As I was preparing to write this article on an event twenty years ago today, I noticed the headline that a shooting has just occurred in a Connecticut elementary school with 28 dead, 20 of them children.
I was laid up in bed with my still swollen ankle propped up on a pillow, a zip-lock bag of now melted snow pressed against it. A much-abused copy of Billy Joel's Kohept played on the stereo across the room. The room was sweltering, the window next to me open wide and the snow long-since melted from the overhang, but I wasn't going to limp down the stairs to adjust the thermostat back down again. A knobbed stick lay propped against my milk-crate nightstand surmounted by an ugly lamp, which was now off, the room lit dimly by the lamp-posts of the small cluster of upper class modular apartments, Mods, nestled in the snowy woods. A stack of untouched textbooks lay between me and the window, a Weis and Hickman novel closed and marked on the sill itself.
Samaritan's Purse, the international Christian relief organization, is still recruiting individuals and teams, including youth groups, to help rebuild homes devastated by the Joplin EF-5 tornado. As we approach the holiday season and look forward to spending time visiting with family, it is important to remember that some of our neighbors are still without homes.
Incidentally, today, the 11th of November, is the Feast of Saint Martin of Tours (see also Wikipedia), the Catholic Saint represented by the forked tail of our banner. St. Martin was a Roman knight born in 316 AD, who is most known for cutting his rich cloak in two to clothe a naked beggar on the road outside of Amiens.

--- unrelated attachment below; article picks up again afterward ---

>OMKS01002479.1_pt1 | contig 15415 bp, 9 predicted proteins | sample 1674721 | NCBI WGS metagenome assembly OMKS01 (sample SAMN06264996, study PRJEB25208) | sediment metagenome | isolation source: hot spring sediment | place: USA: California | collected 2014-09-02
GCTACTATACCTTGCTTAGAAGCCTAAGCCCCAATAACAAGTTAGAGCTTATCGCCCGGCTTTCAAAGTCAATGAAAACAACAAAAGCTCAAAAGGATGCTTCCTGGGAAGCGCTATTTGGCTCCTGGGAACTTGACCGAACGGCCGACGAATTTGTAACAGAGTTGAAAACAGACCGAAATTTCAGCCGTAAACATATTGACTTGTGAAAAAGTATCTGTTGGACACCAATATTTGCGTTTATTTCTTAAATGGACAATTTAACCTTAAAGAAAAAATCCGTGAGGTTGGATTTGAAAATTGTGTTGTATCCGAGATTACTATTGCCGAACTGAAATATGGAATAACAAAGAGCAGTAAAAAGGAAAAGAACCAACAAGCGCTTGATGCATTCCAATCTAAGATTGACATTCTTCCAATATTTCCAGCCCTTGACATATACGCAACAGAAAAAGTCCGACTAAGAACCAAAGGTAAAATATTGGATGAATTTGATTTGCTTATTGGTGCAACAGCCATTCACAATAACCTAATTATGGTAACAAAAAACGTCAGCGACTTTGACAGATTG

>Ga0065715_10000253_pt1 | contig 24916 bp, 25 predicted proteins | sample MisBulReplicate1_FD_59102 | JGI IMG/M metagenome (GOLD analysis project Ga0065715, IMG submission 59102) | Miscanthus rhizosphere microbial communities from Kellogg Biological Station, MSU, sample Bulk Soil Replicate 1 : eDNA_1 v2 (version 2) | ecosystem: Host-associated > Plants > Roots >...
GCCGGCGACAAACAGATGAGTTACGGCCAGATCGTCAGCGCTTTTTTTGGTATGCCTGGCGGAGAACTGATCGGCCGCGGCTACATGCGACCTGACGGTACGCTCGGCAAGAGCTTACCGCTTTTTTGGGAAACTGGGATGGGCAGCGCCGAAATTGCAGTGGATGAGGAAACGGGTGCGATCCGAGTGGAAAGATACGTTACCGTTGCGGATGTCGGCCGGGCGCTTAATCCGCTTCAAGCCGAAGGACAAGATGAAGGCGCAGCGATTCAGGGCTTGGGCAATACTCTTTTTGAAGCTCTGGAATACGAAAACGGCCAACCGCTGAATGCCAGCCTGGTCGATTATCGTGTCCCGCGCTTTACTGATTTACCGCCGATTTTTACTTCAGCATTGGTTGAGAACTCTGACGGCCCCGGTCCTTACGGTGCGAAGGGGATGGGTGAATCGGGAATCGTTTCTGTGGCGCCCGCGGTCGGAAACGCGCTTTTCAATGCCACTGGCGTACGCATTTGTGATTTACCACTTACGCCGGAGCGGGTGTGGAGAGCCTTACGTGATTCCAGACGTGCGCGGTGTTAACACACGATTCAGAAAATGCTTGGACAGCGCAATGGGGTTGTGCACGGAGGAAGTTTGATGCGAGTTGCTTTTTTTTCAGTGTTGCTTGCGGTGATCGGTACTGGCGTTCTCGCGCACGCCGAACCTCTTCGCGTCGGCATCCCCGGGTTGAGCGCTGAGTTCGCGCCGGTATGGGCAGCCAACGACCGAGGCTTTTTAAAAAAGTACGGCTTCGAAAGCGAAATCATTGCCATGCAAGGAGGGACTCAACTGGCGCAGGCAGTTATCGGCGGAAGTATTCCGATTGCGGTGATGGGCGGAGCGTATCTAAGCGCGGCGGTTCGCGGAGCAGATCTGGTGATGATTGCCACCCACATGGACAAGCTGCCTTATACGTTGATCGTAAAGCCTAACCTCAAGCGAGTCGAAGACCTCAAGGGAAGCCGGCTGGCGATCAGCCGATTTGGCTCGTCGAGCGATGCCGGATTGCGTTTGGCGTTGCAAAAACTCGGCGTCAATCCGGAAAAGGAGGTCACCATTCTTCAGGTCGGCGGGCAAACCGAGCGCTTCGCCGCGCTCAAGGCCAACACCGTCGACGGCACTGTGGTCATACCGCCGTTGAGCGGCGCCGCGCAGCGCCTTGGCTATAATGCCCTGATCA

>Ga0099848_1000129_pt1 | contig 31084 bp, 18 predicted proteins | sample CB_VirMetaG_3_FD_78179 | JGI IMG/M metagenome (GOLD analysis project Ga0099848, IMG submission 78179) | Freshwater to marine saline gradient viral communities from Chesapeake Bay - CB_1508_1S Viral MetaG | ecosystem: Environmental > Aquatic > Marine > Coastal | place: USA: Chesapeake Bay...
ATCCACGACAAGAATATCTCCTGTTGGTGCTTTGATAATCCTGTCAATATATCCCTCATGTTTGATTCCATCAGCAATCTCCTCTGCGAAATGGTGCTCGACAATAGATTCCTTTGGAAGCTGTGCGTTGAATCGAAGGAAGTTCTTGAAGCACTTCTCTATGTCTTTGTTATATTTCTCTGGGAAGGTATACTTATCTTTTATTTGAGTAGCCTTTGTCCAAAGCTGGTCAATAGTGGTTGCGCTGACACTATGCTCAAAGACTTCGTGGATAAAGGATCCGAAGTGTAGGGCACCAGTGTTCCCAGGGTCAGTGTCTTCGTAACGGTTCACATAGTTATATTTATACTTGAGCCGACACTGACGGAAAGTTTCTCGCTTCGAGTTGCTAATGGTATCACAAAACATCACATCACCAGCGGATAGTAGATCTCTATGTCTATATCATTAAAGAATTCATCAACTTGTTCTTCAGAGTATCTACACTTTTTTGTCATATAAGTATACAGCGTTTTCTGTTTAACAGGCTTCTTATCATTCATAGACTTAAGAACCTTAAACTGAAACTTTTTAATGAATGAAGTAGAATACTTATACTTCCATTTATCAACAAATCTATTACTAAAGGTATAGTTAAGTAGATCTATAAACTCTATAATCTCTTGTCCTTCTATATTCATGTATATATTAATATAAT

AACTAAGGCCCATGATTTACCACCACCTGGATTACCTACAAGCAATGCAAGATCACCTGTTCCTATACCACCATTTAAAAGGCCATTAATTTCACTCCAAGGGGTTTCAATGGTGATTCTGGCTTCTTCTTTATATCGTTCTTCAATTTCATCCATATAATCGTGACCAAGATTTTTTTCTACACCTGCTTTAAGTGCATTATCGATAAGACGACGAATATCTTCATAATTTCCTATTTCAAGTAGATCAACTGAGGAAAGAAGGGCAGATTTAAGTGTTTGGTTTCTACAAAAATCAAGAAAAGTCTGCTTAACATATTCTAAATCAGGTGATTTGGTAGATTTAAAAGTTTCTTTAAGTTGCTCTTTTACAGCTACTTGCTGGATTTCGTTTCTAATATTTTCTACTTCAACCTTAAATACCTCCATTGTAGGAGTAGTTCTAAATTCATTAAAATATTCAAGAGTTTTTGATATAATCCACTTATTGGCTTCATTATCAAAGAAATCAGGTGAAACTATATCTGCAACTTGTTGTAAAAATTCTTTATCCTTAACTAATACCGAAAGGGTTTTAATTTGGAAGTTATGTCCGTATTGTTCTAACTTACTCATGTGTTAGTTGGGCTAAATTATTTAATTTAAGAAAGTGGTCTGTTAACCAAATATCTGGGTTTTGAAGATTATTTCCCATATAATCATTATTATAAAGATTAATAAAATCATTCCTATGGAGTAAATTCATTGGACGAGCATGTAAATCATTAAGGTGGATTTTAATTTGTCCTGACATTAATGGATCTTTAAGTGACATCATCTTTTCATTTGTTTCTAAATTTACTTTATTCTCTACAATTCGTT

"Successful resuscitation from cardiac arrest was optimized at 100–120 compressions/minute."
A recent study appearing in the Journal of Emergency Medical Services ("Study Determines Optimal Chest Compression Rate") examined results of rescuer CPR for optimal blood flow and best patient survival to hospital discharge. The study largely confirmed the belief that rates of compression over 100 per minute were best but also established that rates of compression over 120 per minute decreased victim survival rate.
Johns Hopkins University recently published a White Paper entitled "Case for Gun Policy Reform In America"[bib]201[/bib]. This article will respond to that paper and comment on the larger issues from the context of an organization like the Sheriff's Auxiliary.
Updated 16 October:
We have permission from the Fairfax County, VA CERT to use and adapt their CERT Radio Fundamentals course materials as well as the go ahead from our Sheriff. It has been gone through by our Communications Officer and a local ARES member and there is agreement that it can be taught with only minor changes or even with no changes the first time through. We have at least two possible venues, being the First Baptist Church and the MARC in Mount Vernon, both of which will allow us to send teams off to different rooms for the practical exercises. We are targetting five hours total for the two course sections (section I, short exercise, section II, short exercise) and may be able to do it in four. Now we need to come up with some possible dates and shedule the first run through for somewhere between 12 and 20 people.
Last night at the Barry/Lawrence ARES meeting in Monett, I told people about the SEMA Disaster Support Mapbooks, a set of 1:25000 Missouri atlases, one atlas per county, using the US National Grid (USNG) Coordinate Reference System (CRS), in a Geospatial PDF format (readable by most PDF viewers with some applications providing more features than others).
The LCSA is exploring local deployment of the prototype LifeNet software stack as "a WiFi-based data communication solution designed for post-disaster scenarios". LifeNet is a fault-tolerant multipath routing framework which uses COTS (Commodity Off-The-Shelf) 802.11.x WiFi equipment to route emergency traffic from device to device until it can reach functioning infrastructure.